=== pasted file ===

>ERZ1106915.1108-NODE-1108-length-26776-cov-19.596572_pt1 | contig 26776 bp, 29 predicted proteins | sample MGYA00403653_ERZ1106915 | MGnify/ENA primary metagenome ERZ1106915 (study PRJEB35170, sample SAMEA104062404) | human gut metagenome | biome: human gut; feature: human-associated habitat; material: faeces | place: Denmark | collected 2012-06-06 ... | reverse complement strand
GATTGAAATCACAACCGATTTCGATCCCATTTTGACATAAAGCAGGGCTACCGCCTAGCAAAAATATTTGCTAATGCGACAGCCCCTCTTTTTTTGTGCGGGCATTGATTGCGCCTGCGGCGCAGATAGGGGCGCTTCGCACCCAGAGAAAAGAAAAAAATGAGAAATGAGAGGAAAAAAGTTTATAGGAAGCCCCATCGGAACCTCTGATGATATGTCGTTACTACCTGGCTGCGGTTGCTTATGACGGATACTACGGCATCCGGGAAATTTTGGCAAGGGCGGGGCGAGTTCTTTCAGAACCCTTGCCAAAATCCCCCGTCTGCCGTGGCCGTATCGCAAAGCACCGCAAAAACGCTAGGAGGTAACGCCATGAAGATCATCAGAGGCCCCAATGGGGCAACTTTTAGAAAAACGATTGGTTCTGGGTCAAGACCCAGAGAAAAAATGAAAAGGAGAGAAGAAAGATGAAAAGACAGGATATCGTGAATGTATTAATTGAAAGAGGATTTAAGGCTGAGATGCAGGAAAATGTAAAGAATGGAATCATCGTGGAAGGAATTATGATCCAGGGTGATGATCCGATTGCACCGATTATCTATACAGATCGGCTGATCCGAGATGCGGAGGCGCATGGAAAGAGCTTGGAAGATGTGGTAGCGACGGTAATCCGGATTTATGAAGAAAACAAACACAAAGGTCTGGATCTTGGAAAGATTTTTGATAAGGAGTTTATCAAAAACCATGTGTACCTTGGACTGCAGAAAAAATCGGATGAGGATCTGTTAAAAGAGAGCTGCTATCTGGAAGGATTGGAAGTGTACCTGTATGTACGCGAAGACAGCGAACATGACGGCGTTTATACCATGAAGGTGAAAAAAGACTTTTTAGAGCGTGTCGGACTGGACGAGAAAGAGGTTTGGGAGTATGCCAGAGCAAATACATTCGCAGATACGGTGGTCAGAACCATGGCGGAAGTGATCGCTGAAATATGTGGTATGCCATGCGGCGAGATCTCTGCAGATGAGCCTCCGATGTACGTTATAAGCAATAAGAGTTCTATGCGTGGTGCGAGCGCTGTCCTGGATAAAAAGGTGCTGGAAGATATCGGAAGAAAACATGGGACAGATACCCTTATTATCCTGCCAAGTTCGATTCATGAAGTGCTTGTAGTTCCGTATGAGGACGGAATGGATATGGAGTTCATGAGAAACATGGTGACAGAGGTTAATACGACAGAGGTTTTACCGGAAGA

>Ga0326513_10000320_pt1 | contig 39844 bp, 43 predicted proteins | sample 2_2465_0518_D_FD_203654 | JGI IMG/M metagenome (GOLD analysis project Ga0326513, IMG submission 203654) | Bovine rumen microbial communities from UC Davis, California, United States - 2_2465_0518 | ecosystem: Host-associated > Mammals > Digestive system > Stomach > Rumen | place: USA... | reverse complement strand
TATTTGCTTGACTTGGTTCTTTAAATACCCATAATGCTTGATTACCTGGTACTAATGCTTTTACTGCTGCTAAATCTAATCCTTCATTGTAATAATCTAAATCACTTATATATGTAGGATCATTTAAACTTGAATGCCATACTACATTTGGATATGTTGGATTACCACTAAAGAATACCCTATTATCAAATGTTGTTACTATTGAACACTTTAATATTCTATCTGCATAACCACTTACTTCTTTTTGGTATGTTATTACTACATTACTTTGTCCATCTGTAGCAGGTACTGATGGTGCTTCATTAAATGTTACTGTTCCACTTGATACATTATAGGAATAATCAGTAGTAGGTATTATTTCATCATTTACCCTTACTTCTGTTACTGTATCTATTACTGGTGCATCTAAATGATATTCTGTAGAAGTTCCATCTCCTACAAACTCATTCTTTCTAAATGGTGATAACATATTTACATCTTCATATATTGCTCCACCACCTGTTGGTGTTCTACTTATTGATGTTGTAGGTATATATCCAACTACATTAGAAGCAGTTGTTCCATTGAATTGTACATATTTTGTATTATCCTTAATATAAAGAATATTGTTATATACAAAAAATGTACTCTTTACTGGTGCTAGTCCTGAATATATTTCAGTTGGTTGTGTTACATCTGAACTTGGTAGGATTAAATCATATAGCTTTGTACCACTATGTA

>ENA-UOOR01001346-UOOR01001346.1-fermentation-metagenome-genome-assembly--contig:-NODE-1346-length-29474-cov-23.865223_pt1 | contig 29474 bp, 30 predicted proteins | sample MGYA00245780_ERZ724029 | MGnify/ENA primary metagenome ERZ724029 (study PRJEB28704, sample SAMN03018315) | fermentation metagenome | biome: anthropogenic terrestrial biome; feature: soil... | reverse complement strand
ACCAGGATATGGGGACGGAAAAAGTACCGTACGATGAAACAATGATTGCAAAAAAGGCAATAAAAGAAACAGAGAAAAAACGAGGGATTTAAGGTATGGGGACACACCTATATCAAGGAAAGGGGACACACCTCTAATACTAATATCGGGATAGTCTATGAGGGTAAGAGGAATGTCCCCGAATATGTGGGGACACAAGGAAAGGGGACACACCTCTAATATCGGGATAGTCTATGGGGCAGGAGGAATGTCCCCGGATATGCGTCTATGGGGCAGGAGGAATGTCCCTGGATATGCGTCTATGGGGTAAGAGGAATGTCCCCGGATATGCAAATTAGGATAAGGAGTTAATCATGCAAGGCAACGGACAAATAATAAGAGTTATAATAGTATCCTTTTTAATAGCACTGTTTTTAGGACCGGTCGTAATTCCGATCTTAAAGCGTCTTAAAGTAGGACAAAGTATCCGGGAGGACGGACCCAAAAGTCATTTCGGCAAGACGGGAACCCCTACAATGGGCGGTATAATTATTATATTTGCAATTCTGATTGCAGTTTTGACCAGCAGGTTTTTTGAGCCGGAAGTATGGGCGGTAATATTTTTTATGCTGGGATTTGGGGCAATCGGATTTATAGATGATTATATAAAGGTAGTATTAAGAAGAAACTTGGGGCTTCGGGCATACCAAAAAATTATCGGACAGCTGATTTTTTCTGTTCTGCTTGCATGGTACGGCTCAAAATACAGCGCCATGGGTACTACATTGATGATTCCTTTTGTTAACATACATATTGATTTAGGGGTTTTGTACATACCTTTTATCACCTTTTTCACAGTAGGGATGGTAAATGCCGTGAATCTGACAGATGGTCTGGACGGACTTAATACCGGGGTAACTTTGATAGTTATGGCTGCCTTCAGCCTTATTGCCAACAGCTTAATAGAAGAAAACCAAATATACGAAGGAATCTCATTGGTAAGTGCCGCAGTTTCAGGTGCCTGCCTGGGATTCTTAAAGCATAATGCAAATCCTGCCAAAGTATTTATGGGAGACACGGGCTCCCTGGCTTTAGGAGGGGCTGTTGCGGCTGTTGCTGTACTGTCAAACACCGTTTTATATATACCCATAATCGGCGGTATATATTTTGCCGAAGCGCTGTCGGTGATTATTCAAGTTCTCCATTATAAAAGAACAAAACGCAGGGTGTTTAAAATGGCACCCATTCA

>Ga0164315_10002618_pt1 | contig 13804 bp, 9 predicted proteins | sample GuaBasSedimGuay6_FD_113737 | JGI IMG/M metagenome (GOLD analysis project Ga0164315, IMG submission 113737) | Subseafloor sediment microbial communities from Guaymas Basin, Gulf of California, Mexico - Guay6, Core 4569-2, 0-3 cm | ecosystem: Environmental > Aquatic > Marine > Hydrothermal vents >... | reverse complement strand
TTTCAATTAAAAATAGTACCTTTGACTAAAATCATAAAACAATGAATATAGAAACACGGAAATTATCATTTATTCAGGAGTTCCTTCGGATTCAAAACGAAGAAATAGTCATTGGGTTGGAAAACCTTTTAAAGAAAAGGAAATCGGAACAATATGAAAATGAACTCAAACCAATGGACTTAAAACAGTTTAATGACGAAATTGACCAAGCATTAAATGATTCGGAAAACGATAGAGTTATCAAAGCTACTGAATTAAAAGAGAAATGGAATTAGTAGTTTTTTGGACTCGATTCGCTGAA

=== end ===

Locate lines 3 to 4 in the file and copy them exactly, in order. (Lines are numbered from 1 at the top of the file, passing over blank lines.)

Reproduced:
>Ga0326513_10000320_pt1 | contig 39844 bp, 43 predicted proteins | sample 2_2465_0518_D_FD_203654 | JGI IMG/M metagenome (GOLD analysis project Ga0326513, IMG submission 203654) | Bovine rumen microbial communities from UC Davis, California, United States - 2_2465_0518 | ecosystem: Host-associated > Mammals > Digestive system > Stomach > Rumen | place: USA... | reverse complement strand
TATTTGCTTGACTTGGTTCTTTAAATACCCATAATGCTTGATTACCTGGTACTAATGCTTTTACTGCTGCTAAATCTAATCCTTCATTGTAATAATCTAAATCACTTATATATGTAGGATCATTTAAACTTGAATGCCATACTACATTTGGATATGTTGGATTACCACTAAAGAATACCCTATTATCAAATGTTGTTACTATTGAACACTTTAATATTCTATCTGCATAACCACTTACTTCTTTTTGGTATGTTATTACTACATTACTTTGTCCATCTGTAGCAGGTACTGATGGTGCTTCATTAAATGTTACTGTTCCACTTGATACATTATAGGAATAATCAGTAGTAGGTATTATTTCATCATTTACCCTTACTTCTGTTACTGTATCTATTACTGGTGCATCTAAATGATATTCTGTAGAAGTTCCATCTCCTACAAACTCATTCTTTCTAAATGGTGATAACATATTTACATCTTCATATATTGCTCCACCACCTGTTGGTGTTCTACTTATTGATGTTGTAGGTATATATCCAACTACATTAGAAGCAGTTGTTCCATTGAATTGTACATATTTTGTATTATCCTTAATATAAAGAATATTGTTATATACAAAAAATGTACTCTTTACTGGTGCTAGTCCTGAATATATTTCAGTTGGTTGTGTTACATCTGAACTTGGTAGGATTAAATCATATAGCTTTGTACCACTATGTA